On behalf of The Law Office of Wickersham and Bowers posted in Family Law on Monday June 14th, 2021.
Can You Get a Divorce if Your Spouse Just Up and Left?
When one spouse walks out on another, severs all ties, does not take care of their share of financial obligations, and has no intention of returning, this is called marital abandonment, or desertion. Abandonment is quite different from a separation, which occurs when a married couple agrees to separate, either temporarily or permanently. Separation is not abandonment unless the spouse that leaves refuses to provide support or take care of financial obligations without cause. In some states with fault-based divorce, this is known as “willful desertion,” and comes in two types.
Criminal abandonment occurs when one spouse no longer provides for the care, support, and protection of the other spouse who has health problems, or a minor child, without “just cause.” As an example, if your spouse came down with a terminal disease and you did not feel you could continue to take care of them, the court will not accept this position as grounds for divorce.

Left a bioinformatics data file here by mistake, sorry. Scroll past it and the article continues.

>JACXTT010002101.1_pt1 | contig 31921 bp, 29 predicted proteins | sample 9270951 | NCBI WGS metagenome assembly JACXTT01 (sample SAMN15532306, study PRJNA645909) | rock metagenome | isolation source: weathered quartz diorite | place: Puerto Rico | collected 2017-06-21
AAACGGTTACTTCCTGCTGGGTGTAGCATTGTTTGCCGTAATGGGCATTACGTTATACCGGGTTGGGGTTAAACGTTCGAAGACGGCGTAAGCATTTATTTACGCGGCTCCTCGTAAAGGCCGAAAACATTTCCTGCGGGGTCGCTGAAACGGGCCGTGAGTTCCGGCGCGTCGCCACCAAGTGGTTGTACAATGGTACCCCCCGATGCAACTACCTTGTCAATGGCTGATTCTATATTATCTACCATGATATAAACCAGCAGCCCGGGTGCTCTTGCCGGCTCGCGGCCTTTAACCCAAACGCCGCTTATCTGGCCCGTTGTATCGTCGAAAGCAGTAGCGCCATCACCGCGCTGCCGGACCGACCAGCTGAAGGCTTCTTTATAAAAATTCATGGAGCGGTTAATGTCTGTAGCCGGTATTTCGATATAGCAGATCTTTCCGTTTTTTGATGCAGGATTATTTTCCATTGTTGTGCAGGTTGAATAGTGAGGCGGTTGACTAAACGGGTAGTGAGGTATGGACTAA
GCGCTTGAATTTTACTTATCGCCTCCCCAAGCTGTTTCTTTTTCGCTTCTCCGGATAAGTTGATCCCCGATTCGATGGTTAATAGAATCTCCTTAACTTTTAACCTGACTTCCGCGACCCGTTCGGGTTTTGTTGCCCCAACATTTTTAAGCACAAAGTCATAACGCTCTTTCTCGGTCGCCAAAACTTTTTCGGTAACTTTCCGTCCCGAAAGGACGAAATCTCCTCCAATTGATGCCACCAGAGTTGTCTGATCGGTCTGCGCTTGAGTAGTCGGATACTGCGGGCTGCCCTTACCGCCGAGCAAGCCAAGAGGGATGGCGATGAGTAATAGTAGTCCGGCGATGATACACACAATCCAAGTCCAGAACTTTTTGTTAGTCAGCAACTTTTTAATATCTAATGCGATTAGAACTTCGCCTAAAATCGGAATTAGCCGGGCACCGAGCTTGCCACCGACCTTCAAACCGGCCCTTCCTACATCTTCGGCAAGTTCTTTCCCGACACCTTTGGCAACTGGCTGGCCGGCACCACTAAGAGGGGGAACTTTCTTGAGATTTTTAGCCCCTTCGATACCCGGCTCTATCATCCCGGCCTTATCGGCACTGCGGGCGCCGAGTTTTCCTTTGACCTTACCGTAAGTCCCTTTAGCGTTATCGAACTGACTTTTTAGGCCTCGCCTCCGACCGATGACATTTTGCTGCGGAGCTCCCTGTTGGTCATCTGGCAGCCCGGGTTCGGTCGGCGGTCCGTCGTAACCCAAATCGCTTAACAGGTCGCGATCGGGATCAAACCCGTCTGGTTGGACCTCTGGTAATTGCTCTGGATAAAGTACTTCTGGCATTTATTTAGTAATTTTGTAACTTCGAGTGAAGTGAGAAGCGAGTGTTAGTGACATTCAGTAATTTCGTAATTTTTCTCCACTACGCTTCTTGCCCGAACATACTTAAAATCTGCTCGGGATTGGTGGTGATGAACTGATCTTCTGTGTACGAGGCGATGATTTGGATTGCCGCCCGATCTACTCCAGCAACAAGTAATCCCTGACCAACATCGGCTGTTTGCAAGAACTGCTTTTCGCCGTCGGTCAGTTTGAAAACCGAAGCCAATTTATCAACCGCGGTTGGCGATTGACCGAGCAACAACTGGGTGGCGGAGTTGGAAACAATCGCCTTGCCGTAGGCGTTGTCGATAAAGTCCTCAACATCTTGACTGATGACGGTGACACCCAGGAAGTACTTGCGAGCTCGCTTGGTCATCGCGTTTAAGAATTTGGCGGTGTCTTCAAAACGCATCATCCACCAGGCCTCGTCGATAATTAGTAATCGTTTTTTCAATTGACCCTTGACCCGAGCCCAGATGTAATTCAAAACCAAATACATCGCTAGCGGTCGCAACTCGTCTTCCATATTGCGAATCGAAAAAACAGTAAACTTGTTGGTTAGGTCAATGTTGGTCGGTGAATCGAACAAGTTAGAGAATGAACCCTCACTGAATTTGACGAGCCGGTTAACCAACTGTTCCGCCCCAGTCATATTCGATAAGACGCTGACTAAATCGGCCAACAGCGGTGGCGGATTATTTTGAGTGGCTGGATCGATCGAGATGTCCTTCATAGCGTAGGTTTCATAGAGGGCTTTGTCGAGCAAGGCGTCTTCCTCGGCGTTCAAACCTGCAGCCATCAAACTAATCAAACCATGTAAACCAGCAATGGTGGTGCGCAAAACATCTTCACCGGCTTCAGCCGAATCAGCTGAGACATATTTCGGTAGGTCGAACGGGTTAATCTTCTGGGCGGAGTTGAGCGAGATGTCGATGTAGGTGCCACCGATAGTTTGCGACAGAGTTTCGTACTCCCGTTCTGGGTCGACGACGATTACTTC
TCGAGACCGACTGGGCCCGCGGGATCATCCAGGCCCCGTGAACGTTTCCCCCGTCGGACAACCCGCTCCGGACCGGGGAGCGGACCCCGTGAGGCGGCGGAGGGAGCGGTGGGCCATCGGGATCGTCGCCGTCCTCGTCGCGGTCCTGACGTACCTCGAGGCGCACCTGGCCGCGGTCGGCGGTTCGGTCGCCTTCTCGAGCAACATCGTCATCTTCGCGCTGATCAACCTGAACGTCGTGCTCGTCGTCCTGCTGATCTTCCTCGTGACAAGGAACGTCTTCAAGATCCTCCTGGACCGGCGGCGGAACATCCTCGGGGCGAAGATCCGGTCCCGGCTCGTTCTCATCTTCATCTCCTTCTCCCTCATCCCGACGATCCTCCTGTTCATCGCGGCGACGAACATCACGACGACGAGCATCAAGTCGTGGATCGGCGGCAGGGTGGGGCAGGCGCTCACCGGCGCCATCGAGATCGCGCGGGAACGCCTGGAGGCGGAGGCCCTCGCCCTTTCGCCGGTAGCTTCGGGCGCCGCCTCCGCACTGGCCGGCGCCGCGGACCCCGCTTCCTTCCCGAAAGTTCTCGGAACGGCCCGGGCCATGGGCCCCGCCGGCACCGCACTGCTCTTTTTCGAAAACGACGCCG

When one spouse makes it intolerable for their spouse to stay, the person leaving can claim constructive abandonment. Being abusive, having a chronic addiction, or adultery could be used as a claim for constructive abandonment.
Before you can claim abandonment as grounds for divorce, you have to make sure your state allows abandonment as grounds. Some strictly no-fault states will not allow you to use abandonment as a legal tool.
To use abandonment as grounds for divorce, you will have to prove to the court that abandonment really took place. You will need to prove, as the plaintiff, that the defendant left your home and has failed to meet their financial obligations for the required period of time in your state. You must also prove there was no just cause for your spouse to leave, for things like abuse, addiction, or adultery.
If you feel you may have been abandoned by your spouse, or if you aren’t sure and would like to talk to someone to clarify your situation, contact the Law Office of Wickersham & Bowers. Schedule an appointment with one of our attorneys today.